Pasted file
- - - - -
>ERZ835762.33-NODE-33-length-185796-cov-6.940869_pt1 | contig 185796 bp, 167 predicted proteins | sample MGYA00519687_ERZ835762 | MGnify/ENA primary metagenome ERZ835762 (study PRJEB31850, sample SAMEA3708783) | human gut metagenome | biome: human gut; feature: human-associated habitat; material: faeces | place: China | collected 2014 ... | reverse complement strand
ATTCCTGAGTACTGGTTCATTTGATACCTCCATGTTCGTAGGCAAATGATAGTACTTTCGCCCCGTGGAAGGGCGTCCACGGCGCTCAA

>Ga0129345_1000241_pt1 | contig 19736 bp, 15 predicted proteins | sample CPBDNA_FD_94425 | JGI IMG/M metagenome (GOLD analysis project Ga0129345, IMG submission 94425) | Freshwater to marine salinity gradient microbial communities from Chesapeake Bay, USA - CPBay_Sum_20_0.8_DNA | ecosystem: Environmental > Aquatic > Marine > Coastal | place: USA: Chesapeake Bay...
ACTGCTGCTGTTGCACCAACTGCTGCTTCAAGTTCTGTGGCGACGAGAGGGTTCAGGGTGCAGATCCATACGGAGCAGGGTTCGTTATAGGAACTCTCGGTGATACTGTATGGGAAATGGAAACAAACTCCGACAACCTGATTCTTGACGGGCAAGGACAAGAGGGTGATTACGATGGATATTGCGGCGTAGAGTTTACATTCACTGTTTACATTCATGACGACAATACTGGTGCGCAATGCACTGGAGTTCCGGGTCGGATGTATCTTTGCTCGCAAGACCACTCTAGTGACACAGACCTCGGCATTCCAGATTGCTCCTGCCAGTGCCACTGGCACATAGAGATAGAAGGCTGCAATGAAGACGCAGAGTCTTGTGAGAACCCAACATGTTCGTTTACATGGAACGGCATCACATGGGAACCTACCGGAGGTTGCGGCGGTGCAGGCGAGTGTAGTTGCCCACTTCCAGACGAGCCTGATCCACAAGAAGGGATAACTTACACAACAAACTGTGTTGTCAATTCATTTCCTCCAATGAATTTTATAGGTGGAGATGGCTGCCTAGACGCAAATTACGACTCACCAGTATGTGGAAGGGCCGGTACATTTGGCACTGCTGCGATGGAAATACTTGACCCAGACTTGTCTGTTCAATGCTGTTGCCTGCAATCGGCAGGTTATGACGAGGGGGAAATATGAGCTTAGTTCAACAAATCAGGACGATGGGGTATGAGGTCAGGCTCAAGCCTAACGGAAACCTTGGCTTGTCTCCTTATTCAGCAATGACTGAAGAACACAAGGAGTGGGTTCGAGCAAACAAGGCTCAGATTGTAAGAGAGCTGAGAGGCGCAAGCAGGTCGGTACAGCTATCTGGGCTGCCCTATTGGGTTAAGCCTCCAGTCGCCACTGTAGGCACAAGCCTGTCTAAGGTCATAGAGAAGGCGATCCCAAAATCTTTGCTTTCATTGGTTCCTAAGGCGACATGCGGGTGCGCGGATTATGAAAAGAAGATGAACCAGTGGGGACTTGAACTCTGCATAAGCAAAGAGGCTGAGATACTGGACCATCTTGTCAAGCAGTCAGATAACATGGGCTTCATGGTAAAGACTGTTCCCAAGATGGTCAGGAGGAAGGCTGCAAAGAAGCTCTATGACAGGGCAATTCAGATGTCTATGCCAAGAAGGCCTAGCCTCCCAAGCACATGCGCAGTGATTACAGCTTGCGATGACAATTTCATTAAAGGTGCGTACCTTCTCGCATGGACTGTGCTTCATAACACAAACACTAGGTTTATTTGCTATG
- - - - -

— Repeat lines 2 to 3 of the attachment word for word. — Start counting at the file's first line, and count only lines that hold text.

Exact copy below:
ATTCCTGAGTACTGGTTCATTTGATACCTCCATGTTCGTAGGCAAATGATAGTACTTTCGCCCCGTGGAAGGGCGTCCACGGCGCTCAA

>Ga0129345_1000241_pt1 | contig 19736 bp, 15 predicted proteins | sample CPBDNA_FD_94425 | JGI IMG/M metagenome (GOLD analysis project Ga0129345, IMG submission 94425) | Freshwater to marine salinity gradient microbial communities from Chesapeake Bay, USA - CPBay_Sum_20_0.8_DNA | ecosystem: Environmental > Aquatic > Marine > Coastal | place: USA: Chesapeake Bay...